The Whaley Bridge Cricket Club Trip landed in Montenegro this year. The details might be a little gory for this publication, but I can report that the country itself was a very pleasant surprise. We flew to Podgorica, and although it is a capital city the airport was small and efficient. Hotel Podgorica was modern and well equipped, and the city was full of parks and statues. Restaurants and bars lined the streets, and were very reasonably priced. The beach was about an hour away in Budva, which also has a traditional Old Town and a marina. Ryanair fly on Friday afternoon, returning on Sunday evening, so it is ideal for a weekend break.
Budva Old Town, Montenegro
Stone The Crows
I had limited success with a bamboo cage in the garden. Now, I have made a much sturdier one to keep the crows and magpies away. I have already had several tits munching on the nuts and seeds, and the squirrels love it. This is presumably because they can have their fill of the small birds’ food without having to worry about their noisier and bigger cousins.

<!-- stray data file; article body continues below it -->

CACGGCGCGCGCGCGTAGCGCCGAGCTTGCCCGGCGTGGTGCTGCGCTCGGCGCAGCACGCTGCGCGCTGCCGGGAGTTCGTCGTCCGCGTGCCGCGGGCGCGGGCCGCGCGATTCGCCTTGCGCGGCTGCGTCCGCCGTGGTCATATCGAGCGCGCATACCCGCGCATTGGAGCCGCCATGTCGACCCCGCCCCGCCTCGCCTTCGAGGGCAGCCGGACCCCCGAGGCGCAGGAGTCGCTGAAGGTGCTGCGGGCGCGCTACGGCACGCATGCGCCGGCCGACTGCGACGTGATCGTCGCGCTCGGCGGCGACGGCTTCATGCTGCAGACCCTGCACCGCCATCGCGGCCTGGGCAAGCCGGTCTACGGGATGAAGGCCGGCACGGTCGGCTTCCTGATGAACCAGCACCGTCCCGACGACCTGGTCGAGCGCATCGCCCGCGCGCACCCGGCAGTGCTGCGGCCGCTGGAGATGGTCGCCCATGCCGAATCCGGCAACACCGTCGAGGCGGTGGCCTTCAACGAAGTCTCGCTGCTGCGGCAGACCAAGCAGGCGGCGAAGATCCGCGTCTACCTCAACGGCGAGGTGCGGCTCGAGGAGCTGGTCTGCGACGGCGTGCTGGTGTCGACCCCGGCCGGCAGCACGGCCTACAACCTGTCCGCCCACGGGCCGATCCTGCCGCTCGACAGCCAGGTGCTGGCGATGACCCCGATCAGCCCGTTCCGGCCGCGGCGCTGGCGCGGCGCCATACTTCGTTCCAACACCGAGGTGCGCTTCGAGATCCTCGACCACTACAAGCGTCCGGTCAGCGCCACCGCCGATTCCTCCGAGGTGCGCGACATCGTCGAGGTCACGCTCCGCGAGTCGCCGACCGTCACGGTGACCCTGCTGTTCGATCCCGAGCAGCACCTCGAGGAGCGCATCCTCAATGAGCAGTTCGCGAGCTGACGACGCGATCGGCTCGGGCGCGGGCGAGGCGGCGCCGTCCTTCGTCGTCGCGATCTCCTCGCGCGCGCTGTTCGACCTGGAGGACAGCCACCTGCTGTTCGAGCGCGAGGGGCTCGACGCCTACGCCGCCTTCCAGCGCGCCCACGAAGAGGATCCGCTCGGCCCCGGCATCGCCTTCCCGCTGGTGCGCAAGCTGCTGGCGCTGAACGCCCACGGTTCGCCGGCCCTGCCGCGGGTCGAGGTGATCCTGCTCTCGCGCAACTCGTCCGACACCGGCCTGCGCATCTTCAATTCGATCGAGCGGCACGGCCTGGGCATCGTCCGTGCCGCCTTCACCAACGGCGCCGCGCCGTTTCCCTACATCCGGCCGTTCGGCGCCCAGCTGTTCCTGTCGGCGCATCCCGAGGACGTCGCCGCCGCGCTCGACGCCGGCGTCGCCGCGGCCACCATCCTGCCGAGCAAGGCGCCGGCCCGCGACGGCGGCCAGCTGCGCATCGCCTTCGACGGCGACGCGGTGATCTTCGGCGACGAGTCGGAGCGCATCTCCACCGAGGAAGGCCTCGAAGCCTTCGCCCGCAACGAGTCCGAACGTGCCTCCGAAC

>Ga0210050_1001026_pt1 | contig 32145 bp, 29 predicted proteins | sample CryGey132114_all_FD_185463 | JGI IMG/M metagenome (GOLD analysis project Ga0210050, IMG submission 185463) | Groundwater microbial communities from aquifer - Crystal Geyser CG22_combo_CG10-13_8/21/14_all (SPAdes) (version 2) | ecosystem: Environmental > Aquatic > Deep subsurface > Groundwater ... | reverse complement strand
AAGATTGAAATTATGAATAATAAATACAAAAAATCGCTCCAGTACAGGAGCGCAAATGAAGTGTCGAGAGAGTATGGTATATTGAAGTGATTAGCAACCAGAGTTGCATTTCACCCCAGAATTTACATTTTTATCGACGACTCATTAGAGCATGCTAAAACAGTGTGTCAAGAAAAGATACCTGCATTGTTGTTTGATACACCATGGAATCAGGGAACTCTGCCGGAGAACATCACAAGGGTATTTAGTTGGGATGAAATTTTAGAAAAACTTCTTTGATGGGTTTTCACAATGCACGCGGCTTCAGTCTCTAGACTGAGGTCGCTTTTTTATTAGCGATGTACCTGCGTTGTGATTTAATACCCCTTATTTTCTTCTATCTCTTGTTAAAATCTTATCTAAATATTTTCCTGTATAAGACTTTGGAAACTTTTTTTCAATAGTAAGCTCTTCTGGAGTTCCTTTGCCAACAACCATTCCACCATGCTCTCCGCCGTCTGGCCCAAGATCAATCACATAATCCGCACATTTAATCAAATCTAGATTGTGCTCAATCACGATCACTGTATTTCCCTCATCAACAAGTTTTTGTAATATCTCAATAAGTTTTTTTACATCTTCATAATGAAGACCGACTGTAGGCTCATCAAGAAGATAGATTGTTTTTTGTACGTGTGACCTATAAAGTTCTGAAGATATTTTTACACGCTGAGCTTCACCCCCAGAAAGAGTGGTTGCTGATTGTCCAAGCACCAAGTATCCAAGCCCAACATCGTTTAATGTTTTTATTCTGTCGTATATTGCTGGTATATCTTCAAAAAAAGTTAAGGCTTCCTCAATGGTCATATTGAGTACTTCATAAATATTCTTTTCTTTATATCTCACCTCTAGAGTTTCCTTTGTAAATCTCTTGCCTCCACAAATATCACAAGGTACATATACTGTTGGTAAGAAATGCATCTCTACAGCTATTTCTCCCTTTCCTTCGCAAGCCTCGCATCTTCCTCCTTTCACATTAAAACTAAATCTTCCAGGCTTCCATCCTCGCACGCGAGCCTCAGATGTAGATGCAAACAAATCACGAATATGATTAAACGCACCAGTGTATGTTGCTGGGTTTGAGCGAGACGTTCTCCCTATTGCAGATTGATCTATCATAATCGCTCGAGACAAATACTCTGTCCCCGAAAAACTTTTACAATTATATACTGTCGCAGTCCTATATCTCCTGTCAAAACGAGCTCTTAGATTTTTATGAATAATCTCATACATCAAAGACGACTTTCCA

Now Get Out Of That
My Kingdom For A Horse
Summer has been a busy time at the track. Star Of Lady M made her way to Windsor for a Monday night fixture. Hector Crouch was our jockey, with a new face, Clive, meeting and greeting us from the yard. We booked into a hotel at nearby Slough and made our way to the course in a taxi.
Windsor is a friendly course, and we did not mind when two American chaps left their stuff on our table whilst they went to eat. We were in an early race. So, when they returned we asked them to look after our things whilst we were gone, and they agreed. Star was on edge in the parade ring, with a strong wind swirling around the course. Sally decided to calm her by joining the groom on the outside, so that she essentially had two handlers. With several horses getting nervy Star seemed to have settled, but then Sally’s hat blew off. This could have been catastrophic as she chased after it, but no harm was done. On the plus side, the tv camera seemed to zoom in on the exact moment that it left her head.